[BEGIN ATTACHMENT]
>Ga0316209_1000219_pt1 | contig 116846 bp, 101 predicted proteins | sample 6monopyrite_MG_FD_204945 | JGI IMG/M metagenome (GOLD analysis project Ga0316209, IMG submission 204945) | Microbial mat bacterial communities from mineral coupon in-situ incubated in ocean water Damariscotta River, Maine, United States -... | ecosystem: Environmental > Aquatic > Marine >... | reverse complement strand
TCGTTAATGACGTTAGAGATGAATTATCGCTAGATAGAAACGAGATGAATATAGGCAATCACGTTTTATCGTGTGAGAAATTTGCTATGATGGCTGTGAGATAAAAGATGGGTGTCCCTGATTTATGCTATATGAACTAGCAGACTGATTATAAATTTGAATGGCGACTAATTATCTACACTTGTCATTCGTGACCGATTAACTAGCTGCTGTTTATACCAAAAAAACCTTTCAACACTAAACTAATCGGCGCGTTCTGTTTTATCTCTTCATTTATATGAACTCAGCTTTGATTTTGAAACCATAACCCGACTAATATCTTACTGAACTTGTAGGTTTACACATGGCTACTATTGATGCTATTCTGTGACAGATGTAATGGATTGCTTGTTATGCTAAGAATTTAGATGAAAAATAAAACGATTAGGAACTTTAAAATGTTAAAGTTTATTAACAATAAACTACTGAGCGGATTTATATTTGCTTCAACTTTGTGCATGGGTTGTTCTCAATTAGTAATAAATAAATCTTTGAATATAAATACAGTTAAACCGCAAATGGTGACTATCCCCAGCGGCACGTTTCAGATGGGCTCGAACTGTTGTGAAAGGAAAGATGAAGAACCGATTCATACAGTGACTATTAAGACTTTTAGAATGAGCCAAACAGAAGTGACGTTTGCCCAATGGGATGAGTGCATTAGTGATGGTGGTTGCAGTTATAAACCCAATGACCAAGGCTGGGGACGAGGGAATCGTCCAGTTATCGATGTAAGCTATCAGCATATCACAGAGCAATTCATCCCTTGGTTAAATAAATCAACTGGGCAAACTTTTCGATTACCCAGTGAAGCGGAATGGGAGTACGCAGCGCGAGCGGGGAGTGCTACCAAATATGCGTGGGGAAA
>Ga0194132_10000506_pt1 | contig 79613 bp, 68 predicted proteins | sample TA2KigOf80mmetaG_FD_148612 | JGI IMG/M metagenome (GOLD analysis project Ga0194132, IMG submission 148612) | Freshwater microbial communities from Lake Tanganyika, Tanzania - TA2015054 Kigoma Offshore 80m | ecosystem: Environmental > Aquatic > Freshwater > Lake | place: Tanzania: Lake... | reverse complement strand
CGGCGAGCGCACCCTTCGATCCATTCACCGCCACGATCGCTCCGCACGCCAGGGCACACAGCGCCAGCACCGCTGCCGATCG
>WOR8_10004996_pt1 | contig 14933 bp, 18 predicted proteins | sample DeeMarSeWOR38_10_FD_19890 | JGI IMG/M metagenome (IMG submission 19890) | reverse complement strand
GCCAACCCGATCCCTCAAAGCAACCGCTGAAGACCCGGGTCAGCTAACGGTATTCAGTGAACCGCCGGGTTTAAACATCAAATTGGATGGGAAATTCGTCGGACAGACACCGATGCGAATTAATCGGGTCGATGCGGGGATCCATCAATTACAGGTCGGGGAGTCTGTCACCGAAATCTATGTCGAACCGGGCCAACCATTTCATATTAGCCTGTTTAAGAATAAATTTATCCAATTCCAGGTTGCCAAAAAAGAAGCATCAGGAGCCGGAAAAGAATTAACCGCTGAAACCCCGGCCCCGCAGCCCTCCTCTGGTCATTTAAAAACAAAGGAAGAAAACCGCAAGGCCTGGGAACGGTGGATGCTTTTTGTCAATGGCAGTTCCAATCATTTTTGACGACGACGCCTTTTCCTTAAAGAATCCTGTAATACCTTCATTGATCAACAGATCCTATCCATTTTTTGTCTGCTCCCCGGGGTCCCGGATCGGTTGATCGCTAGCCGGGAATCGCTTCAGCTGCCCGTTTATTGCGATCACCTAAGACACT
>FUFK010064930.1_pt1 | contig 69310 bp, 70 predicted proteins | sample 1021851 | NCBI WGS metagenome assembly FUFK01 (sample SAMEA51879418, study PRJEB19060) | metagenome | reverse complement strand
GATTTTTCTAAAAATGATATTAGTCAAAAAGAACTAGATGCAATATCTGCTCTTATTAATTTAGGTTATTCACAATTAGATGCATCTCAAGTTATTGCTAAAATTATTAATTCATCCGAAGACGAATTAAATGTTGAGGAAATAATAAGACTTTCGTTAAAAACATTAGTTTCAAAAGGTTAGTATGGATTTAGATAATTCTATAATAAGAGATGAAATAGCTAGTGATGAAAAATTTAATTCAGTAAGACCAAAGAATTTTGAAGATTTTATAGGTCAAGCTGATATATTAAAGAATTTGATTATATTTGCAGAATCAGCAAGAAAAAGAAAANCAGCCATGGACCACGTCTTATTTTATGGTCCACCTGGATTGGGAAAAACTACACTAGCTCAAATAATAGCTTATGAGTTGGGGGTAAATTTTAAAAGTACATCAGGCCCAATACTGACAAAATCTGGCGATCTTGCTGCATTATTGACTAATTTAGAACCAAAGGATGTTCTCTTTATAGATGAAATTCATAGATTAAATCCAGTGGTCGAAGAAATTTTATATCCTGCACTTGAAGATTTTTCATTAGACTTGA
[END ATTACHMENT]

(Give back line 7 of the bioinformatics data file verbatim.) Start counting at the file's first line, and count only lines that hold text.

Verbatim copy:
>FUFK010064930.1_pt1 | contig 69310 bp, 70 predicted proteins | sample 1021851 | NCBI WGS metagenome assembly FUFK01 (sample SAMEA51879418, study PRJEB19060) | metagenome | reverse complement strand